Blast from the 2015 PAST. "How do you" ? Series Issue #5 Does more information increase accuracy in fantasy football?
I am reposting my thoughts from 2015
Does more information increase accuracy in fantasy football?The data suggest that it does not.
Hall et al published in this article a discussion on this concept. The illusion of knowledge: When more information reduces accuracy and increases confidence. (2007) Crystal C. Hall, Lynn Ariss, Alexander Todorov, Organizational Behavior and Human Decision Processes 103 : 277–290.
Their abstract lays out using NBA predictions and sports fans. They setup the experiments with Fans and they were given some stats on the teams. One group had no team names and the other group had the team names. The Team names gave a false confidence to winning picks. What happen was the group relied less on the stats because they were “familiar” with the team and “knew” that team. More familiar teams caused a failure in “using stats etc.” objective data to make bets and picks. They group that had the team names had a “false” belief in the strength of their confidence.
So in fantasy football, the issue is because we “know” the “worth” of a player because of whatever (Fill in the reason), do we ignore the objective data?
Drew Brees is a first ballot hall of famer so he is always the best. Losing Jimmy Graham and Kenny Stills does not matter.
Our confidence is high and we focus elsewhere in our draft If we have 20 pieces of information, then I am really knowledgeable about that situation?
Cueing specific knowledge can increase the sense of expertise!
Paul Slovic, "Behavioral Problems of Adhering to a Decision Policy," unpublished manuscript, 1973.
The quotes and figure below illustrates the issue. Quoting “Eight experienced horse-race handicappers were shown a list of 88 variables. Each handicapper was given the data in increments of the 5, 10, 20 and 40 variables he had judged to be most useful. They predicted each race four times--once with each of the four different levels of information. For each prediction, each handicapper assigned a value from 0 to 100 percent to indicate degree of confidence in the accuracy of his prediction.
The average accuracy of predictions remained the same regardless of how much information the handicappers had available.
Three of the handicappers actually showed less accuracy as the amount of information increased, two improved their accuracy, and three were unchanged.
All, however, expressed steadily increasing confidence in their judgments as more information was received. This relationship between amounts of information, accuracy of the handicappers' prediction of the first place winners, and the handicappers' confidence in their predictions is shown in Figure 5. Above”
This discussion was found in Chapter 5 Psychology of Intelligence Analysis (1999) by Richards J. Heuer, Jr. “Do You Really Need More Information? “
Point 1. If you have an artificial sense of confidence then mistakes will happen.
Point 2. More information past a small amount will not add to your accuracy in drafts but will elevate your sense of confidence.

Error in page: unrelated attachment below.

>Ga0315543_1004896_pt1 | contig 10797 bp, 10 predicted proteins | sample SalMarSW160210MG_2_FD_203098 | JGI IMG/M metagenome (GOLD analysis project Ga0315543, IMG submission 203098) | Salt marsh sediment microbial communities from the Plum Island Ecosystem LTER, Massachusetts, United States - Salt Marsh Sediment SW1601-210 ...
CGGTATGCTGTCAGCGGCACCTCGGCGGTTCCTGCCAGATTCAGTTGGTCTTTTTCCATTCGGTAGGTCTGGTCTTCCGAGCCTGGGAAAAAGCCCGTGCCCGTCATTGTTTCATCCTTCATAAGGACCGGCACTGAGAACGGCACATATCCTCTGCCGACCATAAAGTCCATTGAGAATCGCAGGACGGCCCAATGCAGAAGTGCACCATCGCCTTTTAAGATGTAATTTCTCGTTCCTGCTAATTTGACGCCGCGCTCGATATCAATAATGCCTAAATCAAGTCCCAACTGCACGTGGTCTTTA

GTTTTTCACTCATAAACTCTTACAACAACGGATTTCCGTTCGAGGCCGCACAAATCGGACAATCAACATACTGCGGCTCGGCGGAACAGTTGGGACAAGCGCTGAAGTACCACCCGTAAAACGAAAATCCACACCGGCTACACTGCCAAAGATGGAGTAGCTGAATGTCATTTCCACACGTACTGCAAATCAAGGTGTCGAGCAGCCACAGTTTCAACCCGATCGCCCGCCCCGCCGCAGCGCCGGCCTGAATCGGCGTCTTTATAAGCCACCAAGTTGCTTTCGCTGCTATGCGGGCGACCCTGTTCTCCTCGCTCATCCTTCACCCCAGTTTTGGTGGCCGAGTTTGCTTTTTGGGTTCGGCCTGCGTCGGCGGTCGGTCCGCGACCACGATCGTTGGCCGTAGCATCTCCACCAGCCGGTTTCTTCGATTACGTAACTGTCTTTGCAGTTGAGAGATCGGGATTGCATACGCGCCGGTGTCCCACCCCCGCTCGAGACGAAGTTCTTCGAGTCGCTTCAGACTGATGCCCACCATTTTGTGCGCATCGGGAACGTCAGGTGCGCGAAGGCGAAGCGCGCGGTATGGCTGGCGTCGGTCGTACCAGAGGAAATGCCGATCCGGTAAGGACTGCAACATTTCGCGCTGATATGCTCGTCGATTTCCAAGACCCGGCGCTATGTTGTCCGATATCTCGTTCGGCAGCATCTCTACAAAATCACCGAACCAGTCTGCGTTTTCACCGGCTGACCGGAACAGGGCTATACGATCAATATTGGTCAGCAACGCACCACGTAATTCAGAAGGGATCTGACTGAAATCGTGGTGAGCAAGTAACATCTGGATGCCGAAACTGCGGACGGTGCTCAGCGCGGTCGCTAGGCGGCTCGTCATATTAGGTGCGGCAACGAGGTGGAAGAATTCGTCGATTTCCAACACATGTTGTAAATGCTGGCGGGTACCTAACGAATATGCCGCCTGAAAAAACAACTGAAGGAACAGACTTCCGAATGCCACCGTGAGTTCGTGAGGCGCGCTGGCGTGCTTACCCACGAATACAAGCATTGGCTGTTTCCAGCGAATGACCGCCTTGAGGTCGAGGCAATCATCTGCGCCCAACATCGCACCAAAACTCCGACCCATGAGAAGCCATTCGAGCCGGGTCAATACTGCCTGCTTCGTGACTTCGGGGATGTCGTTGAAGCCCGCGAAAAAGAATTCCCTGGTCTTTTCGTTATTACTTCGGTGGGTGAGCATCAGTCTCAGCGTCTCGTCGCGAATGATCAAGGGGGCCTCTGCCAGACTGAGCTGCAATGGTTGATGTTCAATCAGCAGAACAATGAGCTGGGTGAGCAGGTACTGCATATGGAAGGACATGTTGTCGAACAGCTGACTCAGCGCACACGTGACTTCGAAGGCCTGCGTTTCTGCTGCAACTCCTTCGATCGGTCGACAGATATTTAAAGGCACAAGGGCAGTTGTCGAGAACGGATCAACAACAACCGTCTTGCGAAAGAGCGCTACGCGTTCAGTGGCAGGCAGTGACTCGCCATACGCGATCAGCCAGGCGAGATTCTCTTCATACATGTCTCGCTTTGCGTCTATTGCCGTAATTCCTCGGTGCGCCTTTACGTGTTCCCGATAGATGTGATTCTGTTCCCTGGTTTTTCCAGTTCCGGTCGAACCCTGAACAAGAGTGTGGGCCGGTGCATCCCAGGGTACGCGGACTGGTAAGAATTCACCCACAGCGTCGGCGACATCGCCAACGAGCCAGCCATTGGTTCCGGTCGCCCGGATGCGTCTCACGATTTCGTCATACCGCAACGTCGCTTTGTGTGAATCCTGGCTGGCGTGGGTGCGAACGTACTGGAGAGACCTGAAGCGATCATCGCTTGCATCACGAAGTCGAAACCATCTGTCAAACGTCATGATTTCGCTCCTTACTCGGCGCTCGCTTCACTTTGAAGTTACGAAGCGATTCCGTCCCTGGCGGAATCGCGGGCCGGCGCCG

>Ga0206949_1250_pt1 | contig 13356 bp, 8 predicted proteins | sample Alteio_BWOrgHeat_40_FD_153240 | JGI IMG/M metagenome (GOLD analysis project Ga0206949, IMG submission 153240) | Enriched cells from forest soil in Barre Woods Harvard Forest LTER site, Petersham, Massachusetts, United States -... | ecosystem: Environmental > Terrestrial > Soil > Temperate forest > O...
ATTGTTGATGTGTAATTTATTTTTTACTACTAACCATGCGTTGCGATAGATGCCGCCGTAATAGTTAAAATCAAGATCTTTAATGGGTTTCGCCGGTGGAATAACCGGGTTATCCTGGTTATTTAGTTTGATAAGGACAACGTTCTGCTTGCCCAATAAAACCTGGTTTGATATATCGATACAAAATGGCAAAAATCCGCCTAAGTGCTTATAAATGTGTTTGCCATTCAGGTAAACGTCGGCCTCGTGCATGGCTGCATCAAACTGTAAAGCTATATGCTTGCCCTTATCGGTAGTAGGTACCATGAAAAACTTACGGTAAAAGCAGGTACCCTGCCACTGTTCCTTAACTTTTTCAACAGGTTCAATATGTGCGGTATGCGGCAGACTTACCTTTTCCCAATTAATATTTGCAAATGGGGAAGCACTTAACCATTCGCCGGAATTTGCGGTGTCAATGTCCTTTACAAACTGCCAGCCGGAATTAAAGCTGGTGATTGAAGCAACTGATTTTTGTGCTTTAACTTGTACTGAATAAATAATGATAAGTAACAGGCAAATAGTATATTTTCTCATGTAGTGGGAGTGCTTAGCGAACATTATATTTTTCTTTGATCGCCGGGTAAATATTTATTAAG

See Point 1.
Point 3. The time spend searching for too much information is wasted except for injuries or some black swan event. Looking at 20 websites for your rankings is wasted.
Point 4. So what is the amount of information you (YOU) need for winning?
I suggest you go back and read the multiple hypothesis blog post for some insight.
Point 4A. Keep records to record your journey. So go back and ask yourself the whys for your mock picks. This is a way to see what information was driving your decisions.
Points 4B. What are successful players doing? In your leagues the top group may be doing things that you do not. Why are they making their decisions?
Point 4C Make a decision flow chart for each of your real drafts and save for next year to look back at. Be reflective in short.
Point 5. There are three types of forecasting techniques:
Point 5A. Subjective or qualitative where you rely on expert judgments
Point 5B. Time-Series Projections where you use quantifiable observations over time. – Record Keeping!
Point 5C. Casual Models where you emphasize causal/correlational relationships. The principal emphasis in forecasting is looking for patterns and fluctuations over time. Little tidbits.
Here is an example. “When the 1QB was hurt and the backup QB in place sometimes the WR 3 4 or 5 is elevated because they have spend time with the backup more than the QB1 in that team. So before the season determine if such relationships exist.” Who is on the practice team?
Point 6. Three things to do.
Point 6A. List all your assumptions about your player, team, defense strength etc.
Point 6B. Reverse each assumption. What is its opposite? Write down
Point 6C. Ask yourself how to deal with each reversal assumption in a draft or waiver wire etc.
If you work on these things you can grade yourself in the off season and do reflections on your journey.
We are use to being reflective given our careers as a University Professors. We are used to delayed gratification for success. So it is maybe easier for us.
If you hate to write, then use a voice recorder and document your drafts if you can. There is software that records your screen in a video/audio. Use that while drafting!
Imagine finding out you are really are sucky at picking late round sleepers but great at WR3 selections. That gives you an area to focus on.